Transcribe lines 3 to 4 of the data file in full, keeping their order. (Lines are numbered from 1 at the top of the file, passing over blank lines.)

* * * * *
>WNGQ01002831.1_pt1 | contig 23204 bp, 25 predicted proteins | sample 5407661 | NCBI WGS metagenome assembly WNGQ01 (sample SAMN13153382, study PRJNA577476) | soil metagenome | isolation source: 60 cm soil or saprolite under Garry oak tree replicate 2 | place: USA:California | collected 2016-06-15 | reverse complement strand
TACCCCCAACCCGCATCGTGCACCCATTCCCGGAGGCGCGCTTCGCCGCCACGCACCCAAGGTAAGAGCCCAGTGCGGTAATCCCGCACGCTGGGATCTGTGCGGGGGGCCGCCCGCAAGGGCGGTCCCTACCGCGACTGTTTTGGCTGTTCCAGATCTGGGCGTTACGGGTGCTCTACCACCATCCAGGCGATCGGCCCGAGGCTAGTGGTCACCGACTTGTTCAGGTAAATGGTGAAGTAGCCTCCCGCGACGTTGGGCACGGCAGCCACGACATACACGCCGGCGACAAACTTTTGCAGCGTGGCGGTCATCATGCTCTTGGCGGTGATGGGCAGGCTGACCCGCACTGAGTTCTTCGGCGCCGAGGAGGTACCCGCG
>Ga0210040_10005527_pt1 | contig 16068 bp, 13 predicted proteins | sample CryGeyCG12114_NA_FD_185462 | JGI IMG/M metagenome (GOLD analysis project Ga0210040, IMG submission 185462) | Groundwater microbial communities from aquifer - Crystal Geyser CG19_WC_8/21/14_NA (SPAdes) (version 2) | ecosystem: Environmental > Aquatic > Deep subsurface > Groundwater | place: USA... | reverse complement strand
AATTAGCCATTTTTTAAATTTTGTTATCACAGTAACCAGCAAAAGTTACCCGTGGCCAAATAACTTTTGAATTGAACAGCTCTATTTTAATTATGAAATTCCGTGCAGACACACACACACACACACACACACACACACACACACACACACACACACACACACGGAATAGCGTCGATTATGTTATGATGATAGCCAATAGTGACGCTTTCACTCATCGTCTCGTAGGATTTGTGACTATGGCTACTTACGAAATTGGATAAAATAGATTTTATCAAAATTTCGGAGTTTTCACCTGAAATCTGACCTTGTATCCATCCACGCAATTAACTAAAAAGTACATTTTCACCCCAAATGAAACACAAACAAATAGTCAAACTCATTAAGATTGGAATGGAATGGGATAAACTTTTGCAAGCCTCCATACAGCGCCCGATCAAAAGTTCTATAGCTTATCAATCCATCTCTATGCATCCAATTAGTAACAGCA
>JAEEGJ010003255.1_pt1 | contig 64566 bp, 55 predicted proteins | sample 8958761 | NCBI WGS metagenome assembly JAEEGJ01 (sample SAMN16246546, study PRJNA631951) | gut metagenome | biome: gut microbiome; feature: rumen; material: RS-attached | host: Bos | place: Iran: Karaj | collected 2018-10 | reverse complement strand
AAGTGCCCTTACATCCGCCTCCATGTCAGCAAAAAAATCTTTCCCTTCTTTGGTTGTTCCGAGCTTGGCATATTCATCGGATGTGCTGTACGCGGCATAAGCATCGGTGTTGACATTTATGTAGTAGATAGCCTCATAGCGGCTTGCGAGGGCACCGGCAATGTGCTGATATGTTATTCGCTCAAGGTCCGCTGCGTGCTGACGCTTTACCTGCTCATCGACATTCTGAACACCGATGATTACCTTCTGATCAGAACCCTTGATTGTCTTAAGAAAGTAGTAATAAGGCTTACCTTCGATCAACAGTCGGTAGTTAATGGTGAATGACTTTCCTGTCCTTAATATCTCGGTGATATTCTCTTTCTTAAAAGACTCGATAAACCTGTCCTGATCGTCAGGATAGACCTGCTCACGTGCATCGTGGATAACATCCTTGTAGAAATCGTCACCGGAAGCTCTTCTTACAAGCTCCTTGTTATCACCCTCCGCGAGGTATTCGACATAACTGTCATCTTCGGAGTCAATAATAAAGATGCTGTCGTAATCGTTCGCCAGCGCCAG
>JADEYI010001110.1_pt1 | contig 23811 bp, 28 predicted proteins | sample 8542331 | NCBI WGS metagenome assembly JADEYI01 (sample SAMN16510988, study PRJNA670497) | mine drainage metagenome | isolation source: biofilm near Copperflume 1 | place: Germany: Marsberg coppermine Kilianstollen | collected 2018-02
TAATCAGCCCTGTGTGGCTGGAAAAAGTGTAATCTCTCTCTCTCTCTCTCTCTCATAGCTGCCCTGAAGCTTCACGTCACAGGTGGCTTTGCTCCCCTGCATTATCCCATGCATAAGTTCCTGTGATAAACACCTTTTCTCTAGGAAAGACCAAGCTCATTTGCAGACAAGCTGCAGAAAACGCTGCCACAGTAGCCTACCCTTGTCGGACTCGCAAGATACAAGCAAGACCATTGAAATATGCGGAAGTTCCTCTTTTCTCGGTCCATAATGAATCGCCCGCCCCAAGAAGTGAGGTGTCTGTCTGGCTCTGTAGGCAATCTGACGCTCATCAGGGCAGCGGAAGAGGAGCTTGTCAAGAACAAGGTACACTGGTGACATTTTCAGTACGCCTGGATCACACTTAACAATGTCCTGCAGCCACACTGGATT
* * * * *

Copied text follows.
>Ga0210040_10005527_pt1 | contig 16068 bp, 13 predicted proteins | sample CryGeyCG12114_NA_FD_185462 | JGI IMG/M metagenome (GOLD analysis project Ga0210040, IMG submission 185462) | Groundwater microbial communities from aquifer - Crystal Geyser CG19_WC_8/21/14_NA (SPAdes) (version 2) | ecosystem: Environmental > Aquatic > Deep subsurface > Groundwater | place: USA... | reverse complement strand
AATTAGCCATTTTTTAAATTTTGTTATCACAGTAACCAGCAAAAGTTACCCGTGGCCAAATAACTTTTGAATTGAACAGCTCTATTTTAATTATGAAATTCCGTGCAGACACACACACACACACACACACACACACACACACACACACACACACACACACACGGAATAGCGTCGATTATGTTATGATGATAGCCAATAGTGACGCTTTCACTCATCGTCTCGTAGGATTTGTGACTATGGCTACTTACGAAATTGGATAAAATAGATTTTATCAAAATTTCGGAGTTTTCACCTGAAATCTGACCTTGTATCCATCCACGCAATTAACTAAAAAGTACATTTTCACCCCAAATGAAACACAAACAAATAGTCAAACTCATTAAGATTGGAATGGAATGGGATAAACTTTTGCAAGCCTCCATACAGCGCCCGATCAAAAGTTCTATAGCTTATCAATCCATCTCTATGCATCCAATTAGTAACAGCA